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Thursday, July 31, 2014

Random thoughts on Market Basket

Telegraph Editorial

The only thing we know for sure about the whirlwind that has played out the last few weeks around the Market Basket supermarket chain is that we have never seen anything quite like it.

Neither has anybody else. ...

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The only thing we know for sure about the whirlwind that has played out the last few weeks around the Market Basket supermarket chain is that we have never seen anything quite like it.

Neither has anybody else.

Workers of the 71-store operation in Massachusetts, New Hampshire and Maine have demonstrated an unwavering commitment to ousted CEO Arthur T. Demoulas, and we get that store employees want “Artie T” reinstated as their leader. We should all work for bosses who inspire such loyalty.

The more the events of the last few weeks have played out, the more we realized just how unusual the whole thing is. Some random thoughts in that regard:

n It’s not strictly about the money. Most employee job actions are rooted in either money, working conditions or a combination of the two. Market Basket employees are well-compensated by the standards of the grocery industry, and nobody is asking for more money in this instance, at least in the short-term. Instead, workers are worried about long-term changes that may or may not come to pass that could affect their compensation and the company culture, and they’re assuming the worse. Who knew that profit sharing, paying a livable wage and remembering your workers’ names could engender such loyalty? Tycoons take notice.

n It’s not the typical labor vs. management showdown, either. What’s the world coming to when you have store managers and the people they supervise walking the same protest line? The Market Basket story lacks a true Norma Rae angle, where oppressed employee stands up to repressive industrialist with a track record of exploiting workers, but employees have successfully managed to place the black hat on the company’s board of directors.

n Speaking of which, Market Basket employees don’t want to hear it, but the board of directors was within its rights to fire Arthur T. Demoulas, which is not to suggest it was the smart thing to do. In fact, we bet some board members secretly wish they could do the whole thing over; especially considering what it has cost them in lost revenue and the declining value of the company. But the board of directors had the right to do what it did, even if it wasn’t right … or smart.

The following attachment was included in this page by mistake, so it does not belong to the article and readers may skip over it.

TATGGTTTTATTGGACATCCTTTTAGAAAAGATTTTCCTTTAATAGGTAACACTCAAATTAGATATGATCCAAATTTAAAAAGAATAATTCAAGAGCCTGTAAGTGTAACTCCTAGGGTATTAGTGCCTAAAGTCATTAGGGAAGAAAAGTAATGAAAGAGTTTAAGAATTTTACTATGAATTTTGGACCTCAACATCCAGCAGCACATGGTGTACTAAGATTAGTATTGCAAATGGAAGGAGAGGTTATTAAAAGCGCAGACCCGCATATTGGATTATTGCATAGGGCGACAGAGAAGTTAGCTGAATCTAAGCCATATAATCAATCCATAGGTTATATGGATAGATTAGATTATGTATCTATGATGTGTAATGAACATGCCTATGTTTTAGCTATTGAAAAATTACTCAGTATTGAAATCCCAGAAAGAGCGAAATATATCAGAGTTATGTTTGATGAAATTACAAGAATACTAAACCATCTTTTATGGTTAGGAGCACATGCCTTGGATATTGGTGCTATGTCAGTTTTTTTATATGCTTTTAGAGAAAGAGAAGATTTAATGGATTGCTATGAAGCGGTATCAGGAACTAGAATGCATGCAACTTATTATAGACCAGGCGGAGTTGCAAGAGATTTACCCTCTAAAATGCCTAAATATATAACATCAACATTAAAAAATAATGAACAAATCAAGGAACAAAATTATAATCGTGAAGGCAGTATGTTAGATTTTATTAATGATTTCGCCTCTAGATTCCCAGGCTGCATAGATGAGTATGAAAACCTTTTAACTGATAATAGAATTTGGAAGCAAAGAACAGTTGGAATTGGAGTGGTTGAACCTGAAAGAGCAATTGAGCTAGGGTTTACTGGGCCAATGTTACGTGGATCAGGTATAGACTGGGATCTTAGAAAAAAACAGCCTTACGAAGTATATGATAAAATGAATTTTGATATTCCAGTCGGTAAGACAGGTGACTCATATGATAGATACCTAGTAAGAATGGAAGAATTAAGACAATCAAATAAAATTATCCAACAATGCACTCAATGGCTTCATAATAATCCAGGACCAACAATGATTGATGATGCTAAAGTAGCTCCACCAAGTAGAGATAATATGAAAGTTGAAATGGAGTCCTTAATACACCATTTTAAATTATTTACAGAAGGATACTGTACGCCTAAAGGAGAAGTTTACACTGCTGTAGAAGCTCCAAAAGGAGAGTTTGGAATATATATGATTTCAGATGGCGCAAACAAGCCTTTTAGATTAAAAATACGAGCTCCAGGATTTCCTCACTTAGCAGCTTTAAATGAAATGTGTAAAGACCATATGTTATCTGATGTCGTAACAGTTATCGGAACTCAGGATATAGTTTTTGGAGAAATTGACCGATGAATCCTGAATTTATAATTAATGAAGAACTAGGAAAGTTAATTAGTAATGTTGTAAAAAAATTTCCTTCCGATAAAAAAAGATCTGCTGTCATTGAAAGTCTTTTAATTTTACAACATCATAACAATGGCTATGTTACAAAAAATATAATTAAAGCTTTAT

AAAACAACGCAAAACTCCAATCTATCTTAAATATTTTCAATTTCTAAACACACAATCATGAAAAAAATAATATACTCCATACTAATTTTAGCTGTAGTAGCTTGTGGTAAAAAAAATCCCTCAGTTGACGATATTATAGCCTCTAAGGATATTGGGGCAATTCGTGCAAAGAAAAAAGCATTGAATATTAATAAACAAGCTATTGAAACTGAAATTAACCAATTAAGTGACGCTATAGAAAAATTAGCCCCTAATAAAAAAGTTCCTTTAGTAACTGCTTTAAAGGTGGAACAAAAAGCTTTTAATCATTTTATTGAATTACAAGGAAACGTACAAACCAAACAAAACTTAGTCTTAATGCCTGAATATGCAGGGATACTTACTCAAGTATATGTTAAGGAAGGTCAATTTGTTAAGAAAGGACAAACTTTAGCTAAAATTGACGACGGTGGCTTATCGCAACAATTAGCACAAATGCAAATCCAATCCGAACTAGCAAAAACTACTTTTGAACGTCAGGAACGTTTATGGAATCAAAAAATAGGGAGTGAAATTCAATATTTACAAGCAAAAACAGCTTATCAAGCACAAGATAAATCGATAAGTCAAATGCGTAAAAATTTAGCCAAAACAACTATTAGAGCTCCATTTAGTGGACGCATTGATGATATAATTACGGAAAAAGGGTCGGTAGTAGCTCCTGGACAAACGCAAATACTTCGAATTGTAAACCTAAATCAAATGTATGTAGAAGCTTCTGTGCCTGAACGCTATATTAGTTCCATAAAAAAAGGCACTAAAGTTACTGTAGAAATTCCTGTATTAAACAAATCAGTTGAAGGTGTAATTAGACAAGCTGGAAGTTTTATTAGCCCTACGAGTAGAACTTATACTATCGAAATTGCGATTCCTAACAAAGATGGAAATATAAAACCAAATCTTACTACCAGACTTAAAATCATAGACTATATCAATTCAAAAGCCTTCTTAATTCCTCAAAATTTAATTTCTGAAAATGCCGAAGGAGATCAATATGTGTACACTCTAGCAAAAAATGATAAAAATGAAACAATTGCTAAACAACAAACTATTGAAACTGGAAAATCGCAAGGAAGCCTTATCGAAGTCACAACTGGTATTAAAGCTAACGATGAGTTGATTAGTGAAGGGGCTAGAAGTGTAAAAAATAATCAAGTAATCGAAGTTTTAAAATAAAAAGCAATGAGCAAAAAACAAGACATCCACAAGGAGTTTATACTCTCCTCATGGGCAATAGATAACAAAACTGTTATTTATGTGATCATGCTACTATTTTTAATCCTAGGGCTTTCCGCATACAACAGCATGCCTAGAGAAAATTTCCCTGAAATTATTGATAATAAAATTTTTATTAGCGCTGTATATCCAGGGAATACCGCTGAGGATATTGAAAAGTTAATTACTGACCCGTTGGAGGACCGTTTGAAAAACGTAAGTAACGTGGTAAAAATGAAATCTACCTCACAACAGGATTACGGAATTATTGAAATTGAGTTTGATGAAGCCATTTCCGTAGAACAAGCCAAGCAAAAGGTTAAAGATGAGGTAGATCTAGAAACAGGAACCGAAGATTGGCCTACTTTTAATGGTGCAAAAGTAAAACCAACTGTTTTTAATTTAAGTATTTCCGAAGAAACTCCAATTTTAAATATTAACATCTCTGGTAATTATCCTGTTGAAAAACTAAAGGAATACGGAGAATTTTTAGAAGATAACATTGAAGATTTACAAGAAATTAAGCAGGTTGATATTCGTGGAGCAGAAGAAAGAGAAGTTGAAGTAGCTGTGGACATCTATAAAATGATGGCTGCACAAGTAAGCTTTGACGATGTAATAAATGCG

n The idea that workers would put in a shift at a business (even one with bare shelves and a mere trickle of the usual customer flow) and then go hold up signs on the curb urging people not to shop there might be unprecedented. Not only that, but those same employees also stormed company headquarters in their off hours. Whoever heard of such a thing?

n Almost as remarkable is the way customers have taken it all in stride and sided with MB employees, even as they complain about paying higher prices at other stores.

n The whole thing may be just a fluke, or it might suggest that shareholders have, in some way, bumped up against the invisible limits of capitalism and greed; sure, they may own the company, but they don’t own the hearts, minds or souls of employees.

n It’s too early to say whether this employee uprising is a model that’s transferable to other sectors of the economy or a sign that the chickens of economic inequality have come home to roost, but you can bet there are a lot of smart people out there mulling over those very questions.

n Market Basket employees have shown courage and solidarity, but a lot of them are scared, too. One employee called The Telegraph to request that his photo not be run in the paper. “I’ve got a family,” he said nervously. He’s walking a fine line by biting the hand that feeds his family, and he knows it. Still, he was willing to risk it by lending his voice to a cause he believes in. It’s what labor unions used to be about.

n Board members are probably also scared – that they won’t be able to get themselves out of the corner they’ve boxed themselves into. The difference is that wealthy board members don’t have to worry about where their next meal is coming from, though it seems clear for the moment that it won’t be from a Market Basket store.